Park Place Lodge

By Keith Liggett

I didn’t go to the Trails vs Clear-cutting meeting the other night.

Why bother?

We live in an industrialized valley. 70% of the income is directly derived from the mines. If ever there was an industrial industry, pit coal mining is it. They blast down strata after strata, taking the spoils and stacking them out of the way to get the exposed coal. They blast down sometimes more than 3,000 feet. Mohamad may have been able to move the mountain, but Teck routinely moves several at a time in each of their mines. When they are done, there is nothing. Nothing. A wasteland. Working there sucks your soul.

Logging on private land in the manner of Canwel is the same. Where once we had a FSC conscious steward in Tembec, we now have a leveraged forestry company that must log to pay interest on a loan that has month payments and likely an exorbitant rate. One of Jemi Fibre’s early public documents after they bought the Tembec lands stated their leveraged purchase carried an interest rate of 18%. That was in a public filing. Trees do not regenerate at 18% per annum. It was a losing proposition from the beginning and now we have Canwel. Small wonder they are cutting everything in sight as fast as possible.

Look toward the origin of the river. Look north. It is interesting. The ski hill, the enduring trails and the major recreation all lie on the left-hand side of the Elk River. The industrial rape and pillage lies on the right-hand side of the river.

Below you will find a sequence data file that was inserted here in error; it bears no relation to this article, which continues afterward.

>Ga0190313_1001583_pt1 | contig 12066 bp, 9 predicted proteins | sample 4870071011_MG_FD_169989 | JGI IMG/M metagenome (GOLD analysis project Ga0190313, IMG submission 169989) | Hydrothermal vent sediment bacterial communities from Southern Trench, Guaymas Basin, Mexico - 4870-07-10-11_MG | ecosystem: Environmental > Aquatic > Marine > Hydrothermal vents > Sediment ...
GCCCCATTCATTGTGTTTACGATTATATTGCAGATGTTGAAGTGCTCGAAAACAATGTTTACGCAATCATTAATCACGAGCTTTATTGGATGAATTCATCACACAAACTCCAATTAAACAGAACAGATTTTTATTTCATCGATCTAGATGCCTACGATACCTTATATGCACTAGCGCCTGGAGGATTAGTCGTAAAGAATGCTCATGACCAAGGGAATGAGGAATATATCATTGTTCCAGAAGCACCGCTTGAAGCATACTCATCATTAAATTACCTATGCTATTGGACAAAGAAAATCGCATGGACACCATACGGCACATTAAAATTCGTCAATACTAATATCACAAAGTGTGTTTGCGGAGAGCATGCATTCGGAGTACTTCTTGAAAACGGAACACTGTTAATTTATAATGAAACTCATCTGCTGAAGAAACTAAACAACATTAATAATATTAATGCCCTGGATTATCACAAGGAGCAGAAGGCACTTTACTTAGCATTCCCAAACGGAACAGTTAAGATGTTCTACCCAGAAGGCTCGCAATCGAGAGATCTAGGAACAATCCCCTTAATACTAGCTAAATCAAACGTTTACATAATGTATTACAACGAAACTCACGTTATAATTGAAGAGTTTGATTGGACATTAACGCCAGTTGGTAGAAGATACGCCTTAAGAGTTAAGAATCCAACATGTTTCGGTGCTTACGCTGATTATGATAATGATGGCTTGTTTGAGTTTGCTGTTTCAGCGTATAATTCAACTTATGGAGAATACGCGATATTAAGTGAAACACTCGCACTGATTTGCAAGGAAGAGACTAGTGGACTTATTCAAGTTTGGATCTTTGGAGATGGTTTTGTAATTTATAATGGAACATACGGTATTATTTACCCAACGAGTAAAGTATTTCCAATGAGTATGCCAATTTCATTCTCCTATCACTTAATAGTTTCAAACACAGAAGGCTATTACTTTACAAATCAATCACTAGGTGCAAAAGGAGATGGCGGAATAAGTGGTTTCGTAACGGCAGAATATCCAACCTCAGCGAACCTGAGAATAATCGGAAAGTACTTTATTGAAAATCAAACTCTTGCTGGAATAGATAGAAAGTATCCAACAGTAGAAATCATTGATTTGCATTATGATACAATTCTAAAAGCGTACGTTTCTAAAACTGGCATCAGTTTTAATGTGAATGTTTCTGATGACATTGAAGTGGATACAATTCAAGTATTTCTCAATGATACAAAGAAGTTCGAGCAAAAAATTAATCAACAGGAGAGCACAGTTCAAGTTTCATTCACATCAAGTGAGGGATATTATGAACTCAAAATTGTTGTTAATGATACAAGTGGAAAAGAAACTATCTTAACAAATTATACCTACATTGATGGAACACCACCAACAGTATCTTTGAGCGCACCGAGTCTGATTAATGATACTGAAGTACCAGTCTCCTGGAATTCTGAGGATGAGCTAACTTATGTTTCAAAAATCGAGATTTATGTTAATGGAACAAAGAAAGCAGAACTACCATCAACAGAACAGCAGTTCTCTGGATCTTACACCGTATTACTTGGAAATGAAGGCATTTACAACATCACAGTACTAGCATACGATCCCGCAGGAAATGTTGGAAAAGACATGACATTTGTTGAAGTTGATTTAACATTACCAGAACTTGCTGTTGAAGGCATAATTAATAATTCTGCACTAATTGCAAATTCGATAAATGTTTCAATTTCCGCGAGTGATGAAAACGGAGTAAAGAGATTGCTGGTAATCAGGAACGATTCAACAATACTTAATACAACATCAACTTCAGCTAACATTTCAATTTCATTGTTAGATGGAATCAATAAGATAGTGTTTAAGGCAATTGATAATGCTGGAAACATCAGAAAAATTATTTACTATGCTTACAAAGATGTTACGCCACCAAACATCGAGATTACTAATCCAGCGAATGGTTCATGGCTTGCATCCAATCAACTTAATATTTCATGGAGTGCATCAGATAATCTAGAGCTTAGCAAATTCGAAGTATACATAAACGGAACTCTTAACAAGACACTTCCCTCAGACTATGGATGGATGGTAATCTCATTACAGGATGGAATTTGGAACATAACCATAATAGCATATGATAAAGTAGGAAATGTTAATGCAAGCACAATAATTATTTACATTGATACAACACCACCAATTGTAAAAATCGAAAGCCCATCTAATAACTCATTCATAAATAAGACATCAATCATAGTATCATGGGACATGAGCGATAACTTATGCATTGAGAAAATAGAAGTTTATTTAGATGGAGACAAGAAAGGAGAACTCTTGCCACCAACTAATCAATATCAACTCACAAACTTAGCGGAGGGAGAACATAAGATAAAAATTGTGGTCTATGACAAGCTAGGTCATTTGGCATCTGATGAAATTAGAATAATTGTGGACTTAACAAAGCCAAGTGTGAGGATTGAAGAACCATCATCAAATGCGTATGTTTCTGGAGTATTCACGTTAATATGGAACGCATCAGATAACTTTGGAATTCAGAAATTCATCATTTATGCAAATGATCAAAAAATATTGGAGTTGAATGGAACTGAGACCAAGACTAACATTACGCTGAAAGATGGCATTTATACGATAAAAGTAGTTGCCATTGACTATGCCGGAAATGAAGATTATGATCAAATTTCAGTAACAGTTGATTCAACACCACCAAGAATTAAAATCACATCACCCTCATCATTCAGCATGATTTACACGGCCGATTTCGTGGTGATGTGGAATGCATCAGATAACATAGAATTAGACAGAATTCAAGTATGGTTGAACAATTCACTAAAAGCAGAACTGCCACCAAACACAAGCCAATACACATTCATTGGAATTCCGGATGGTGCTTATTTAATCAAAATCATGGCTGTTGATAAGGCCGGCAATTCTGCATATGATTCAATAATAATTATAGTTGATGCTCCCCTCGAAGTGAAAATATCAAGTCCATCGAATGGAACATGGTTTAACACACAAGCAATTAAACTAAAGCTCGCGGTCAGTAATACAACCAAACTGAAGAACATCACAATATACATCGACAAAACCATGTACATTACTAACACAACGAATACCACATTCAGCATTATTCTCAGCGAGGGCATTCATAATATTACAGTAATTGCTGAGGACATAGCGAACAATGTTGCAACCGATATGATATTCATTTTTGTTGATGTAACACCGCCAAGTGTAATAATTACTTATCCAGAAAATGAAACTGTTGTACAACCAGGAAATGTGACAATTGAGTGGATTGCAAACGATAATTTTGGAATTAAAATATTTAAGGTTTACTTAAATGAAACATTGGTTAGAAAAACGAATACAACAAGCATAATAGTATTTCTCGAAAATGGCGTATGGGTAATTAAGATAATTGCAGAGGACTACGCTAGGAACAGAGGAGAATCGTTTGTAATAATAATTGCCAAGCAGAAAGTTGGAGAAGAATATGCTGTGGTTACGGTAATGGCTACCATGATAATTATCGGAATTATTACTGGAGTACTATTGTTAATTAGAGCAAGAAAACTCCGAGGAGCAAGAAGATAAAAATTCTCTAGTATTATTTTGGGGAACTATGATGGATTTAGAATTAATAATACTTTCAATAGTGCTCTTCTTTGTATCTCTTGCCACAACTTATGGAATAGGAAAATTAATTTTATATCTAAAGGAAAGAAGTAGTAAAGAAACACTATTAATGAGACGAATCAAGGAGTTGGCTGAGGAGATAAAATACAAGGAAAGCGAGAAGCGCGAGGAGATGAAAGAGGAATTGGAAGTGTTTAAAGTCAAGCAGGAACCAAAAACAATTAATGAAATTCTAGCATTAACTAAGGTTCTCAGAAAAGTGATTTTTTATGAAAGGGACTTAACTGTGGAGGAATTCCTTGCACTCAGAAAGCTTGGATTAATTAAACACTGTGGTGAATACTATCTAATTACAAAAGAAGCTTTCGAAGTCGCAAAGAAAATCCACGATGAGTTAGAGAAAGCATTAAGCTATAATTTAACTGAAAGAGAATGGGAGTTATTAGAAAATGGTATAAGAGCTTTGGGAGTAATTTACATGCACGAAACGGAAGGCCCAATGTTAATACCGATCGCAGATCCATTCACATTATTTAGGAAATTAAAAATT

Nothing political there.

And you must to remember, there are no ascetics to industry. Only the overriding efficiency to make money, as much money as possible incurring as little expense as possible.

In going forward, we must understand that aesthetics will always take a second (maybe fifth or sixth) position to the primary number one goal—the brutal economic drive of stripping the natural resources from the valley.

It started with the “Legend” of William Fernie agreeing to marry a Ktunaxa princess if her father told him where the black stone on her necklace was found. He was told and jilted her. Thus we have the Legend of the Ghostrider on Hosmer Mountain.

(Note: There are no Ktunaxa royalty. This is a completely made up tale.)

The tale is more than a legend. It truly reflects how the settlers treated the trusting native residents. The settlers “word” was meaningless. Perhaps less than meaningless. It was all about the stripping of resources and moving on. Leaving behind a land broken and sterile with no thought of the enduring culture of the Indigenous peoples.

And it’s is still going on 120 years later.

If you doubt that, think about the legend of the Ghostrider. A “legend” that celebrates the broken word of a settler to take advantage of a native resident of the valley. Some still celebrate that broken word naming their business after the event. Our hockey team celebrates the broken word of William Fernie every time they play. And the list goes on and on.

In this day of Truth and Reconciliation, it is not simply tone deaf to celebrate the Legend of the Ghostrider, it is extremely insulting to our Ktunaxa neighbors.

We owe them an apology for our treatment of the land.

We owe them an apology for the community celebration of jilting a woman to take advantage of the original people. A jilting that directly led to the destruction of the natural resources of the valley.

We owe them an apology for how we are planning to continue to destroy the valley in the years ahead.

Shame on the settlers.

Shame on us.

Photo credit: Wildsight & Joseph Spalding

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